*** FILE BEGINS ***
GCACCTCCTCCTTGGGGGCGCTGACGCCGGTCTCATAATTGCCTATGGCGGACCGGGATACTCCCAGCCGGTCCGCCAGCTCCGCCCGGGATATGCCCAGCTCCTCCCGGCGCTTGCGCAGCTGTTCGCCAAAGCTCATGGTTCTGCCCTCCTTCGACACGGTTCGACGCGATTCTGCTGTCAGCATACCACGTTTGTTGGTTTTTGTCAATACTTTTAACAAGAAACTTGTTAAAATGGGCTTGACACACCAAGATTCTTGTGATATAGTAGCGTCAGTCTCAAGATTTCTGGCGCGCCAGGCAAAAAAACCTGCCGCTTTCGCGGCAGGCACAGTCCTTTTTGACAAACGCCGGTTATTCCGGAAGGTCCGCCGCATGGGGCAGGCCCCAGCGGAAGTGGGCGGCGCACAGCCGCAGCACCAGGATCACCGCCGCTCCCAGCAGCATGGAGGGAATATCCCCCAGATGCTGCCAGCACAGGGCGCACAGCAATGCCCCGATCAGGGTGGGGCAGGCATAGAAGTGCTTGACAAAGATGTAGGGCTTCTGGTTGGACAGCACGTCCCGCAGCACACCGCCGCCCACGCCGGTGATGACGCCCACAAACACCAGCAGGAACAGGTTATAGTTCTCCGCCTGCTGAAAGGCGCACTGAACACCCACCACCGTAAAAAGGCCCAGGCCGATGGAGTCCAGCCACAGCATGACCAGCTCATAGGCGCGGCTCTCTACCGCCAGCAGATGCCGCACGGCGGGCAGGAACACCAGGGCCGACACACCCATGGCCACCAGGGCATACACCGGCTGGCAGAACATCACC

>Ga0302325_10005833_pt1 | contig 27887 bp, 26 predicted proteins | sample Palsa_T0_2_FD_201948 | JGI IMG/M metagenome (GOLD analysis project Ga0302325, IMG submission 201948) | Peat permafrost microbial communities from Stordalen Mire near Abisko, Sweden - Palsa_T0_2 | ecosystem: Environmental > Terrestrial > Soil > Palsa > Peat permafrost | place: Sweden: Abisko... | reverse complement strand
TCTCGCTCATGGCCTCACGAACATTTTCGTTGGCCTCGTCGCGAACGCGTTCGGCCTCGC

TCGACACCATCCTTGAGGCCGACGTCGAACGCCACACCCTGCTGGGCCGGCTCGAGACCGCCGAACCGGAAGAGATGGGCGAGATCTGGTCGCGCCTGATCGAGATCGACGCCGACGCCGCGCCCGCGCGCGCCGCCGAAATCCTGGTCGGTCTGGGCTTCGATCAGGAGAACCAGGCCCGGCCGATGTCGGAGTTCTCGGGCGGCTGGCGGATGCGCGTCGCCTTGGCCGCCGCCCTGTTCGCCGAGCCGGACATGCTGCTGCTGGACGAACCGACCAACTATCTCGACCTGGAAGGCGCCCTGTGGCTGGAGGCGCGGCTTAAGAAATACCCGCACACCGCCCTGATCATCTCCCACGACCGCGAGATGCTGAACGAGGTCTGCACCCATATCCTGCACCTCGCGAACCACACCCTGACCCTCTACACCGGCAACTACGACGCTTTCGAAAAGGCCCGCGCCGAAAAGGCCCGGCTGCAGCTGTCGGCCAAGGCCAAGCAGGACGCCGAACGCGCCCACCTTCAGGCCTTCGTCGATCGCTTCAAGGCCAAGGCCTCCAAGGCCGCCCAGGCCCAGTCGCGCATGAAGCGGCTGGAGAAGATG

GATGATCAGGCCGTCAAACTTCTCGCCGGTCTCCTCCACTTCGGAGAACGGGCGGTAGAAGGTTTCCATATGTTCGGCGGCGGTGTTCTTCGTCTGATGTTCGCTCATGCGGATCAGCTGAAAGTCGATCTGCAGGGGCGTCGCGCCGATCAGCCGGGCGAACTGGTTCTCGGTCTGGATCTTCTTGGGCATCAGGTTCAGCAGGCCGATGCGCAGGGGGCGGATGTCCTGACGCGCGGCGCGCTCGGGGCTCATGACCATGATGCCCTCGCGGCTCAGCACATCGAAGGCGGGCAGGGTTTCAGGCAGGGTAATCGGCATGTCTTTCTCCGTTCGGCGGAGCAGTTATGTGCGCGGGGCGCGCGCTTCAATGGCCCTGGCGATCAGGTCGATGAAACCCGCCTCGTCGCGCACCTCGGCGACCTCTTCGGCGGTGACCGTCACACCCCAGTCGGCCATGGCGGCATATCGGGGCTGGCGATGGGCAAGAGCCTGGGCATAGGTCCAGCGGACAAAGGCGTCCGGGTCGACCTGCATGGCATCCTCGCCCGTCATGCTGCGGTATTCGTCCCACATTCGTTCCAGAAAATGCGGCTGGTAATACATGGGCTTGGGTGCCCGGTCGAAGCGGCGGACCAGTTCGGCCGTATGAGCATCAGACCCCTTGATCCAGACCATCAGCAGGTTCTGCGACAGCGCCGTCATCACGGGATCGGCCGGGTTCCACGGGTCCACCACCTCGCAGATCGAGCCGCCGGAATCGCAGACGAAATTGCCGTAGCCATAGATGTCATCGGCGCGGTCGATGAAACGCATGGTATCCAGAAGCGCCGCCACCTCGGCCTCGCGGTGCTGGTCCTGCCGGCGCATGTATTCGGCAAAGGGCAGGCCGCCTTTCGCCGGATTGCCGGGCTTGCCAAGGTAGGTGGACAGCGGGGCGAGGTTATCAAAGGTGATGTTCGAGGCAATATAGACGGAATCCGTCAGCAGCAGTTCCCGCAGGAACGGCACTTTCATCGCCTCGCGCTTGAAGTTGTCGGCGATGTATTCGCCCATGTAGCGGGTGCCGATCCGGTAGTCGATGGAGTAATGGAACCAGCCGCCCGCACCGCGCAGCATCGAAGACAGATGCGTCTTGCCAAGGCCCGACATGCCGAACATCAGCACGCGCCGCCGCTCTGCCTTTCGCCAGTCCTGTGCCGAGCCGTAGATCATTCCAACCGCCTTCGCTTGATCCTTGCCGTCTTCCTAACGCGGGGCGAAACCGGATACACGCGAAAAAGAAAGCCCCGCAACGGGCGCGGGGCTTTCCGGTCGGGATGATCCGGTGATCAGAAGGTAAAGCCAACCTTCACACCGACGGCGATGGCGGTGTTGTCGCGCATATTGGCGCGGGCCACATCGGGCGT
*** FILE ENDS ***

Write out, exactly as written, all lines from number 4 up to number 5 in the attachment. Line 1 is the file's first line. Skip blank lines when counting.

TCGACACCATCCTTGAGGCCGACGTCGAACGCCACACCCTGCTGGGCCGGCTCGAGACCGCCGAACCGGAAGAGATGGGCGAGATCTGGTCGCGCCTGATCGAGATCGACGCCGACGCCGCGCCCGCGCGCGCCGCCGAAATCCTGGTCGGTCTGGGCTTCGATCAGGAGAACCAGGCCCGGCCGATGTCGGAGTTCTCGGGCGGCTGGCGGATGCGCGTCGCCTTGGCCGCCGCCCTGTTCGCCGAGCCGGACATGCTGCTGCTGGACGAACCGACCAACTATCTCGACCTGGAAGGCGCCCTGTGGCTGGAGGCGCGGCTTAAGAAATACCCGCACACCGCCCTGATCATCTCCCACGACCGCGAGATGCTGAACGAGGTCTGCACCCATATCCTGCACCTCGCGAACCACACCCTGACCCTCTACACCGGCAACTACGACGCTTTCGAAAAGGCCCGCGCCGAAAAGGCCCGGCTGCAGCTGTCGGCCAAGGCCAAGCAGGACGCCGAACGCGCCCACCTTCAGGCCTTCGTCGATCGCTTCAAGGCCAAGGCCTCCAAGGCCGCCCAGGCCCAGTCGCGCATGAAGCGGCTGGAGAAGATG

GATGATCAGGCCGTCAAACTTCTCGCCGGTCTCCTCCACTTCGGAGAACGGGCGGTAGAAGGTTTCCATATGTTCGGCGGCGGTGTTCTTCGTCTGATGTTCGCTCATGCGGATCAGCTGAAAGTCGATCTGCAGGGGCGTCGCGCCGATCAGCCGGGCGAACTGGTTCTCGGTCTGGATCTTCTTGGGCATCAGGTTCAGCAGGCCGATGCGCAGGGGGCGGATGTCCTGACGCGCGGCGCGCTCGGGGCTCATGACCATGATGCCCTCGCGGCTCAGCACATCGAAGGCGGGCAGGGTTTCAGGCAGGGTAATCGGCATGTCTTTCTCCGTTCGGCGGAGCAGTTATGTGCGCGGGGCGCGCGCTTCAATGGCCCTGGCGATCAGGTCGATGAAACCCGCCTCGTCGCGCACCTCGGCGACCTCTTCGGCGGTGACCGTCACACCCCAGTCGGCCATGGCGGCATATCGGGGCTGGCGATGGGCAAGAGCCTGGGCATAGGTCCAGCGGACAAAGGCGTCCGGGTCGACCTGCATGGCATCCTCGCCCGTCATGCTGCGGTATTCGTCCCACATTCGTTCCAGAAAATGCGGCTGGTAATACATGGGCTTGGGTGCCCGGTCGAAGCGGCGGACCAGTTCGGCCGTATGAGCATCAGACCCCTTGATCCAGACCATCAGCAGGTTCTGCGACAGCGCCGTCATCACGGGATCGGCCGGGTTCCACGGGTCCACCACCTCGCAGATCGAGCCGCCGGAATCGCAGACGAAATTGCCGTAGCCATAGATGTCATCGGCGCGGTCGATGAAACGCATGGTATCCAGAAGCGCCGCCACCTCGGCCTCGCGGTGCTGGTCCTGCCGGCGCATGTATTCGGCAAAGGGCAGGCCGCCTTTCGCCGGATTGCCGGGCTTGCCAAGGTAGGTGGACAGCGGGGCGAGGTTATCAAAGGTGATGTTCGAGGCAATATAGACGGAATCCGTCAGCAGCAGTTCCCGCAGGAACGGCACTTTCATCGCCTCGCGCTTGAAGTTGTCGGCGATGTATTCGCCCATGTAGCGGGTGCCGATCCGGTAGTCGATGGAGTAATGGAACCAGCCGCCCGCACCGCGCAGCATCGAAGACAGATGCGTCTTGCCAAGGCCCGACATGCCGAACATCAGCACGCGCCGCCGCTCTGCCTTTCGCCAGTCCTGTGCCGAGCCGTAGATCATTCCAACCGCCTTCGCTTGATCCTTGCCGTCTTCCTAACGCGGGGCGAAACCGGATACACGCGAAAAAGAAAGCCCCGCAACGGGCGCGGGGCTTTCCGGTCGGGATGATCCGGTGATCAGAAGGTAAAGCCAACCTTCACACCGACGGCGATGGCGGTGTTGTCGCGCATATTGGCGCGGGCCACATCGGGCGT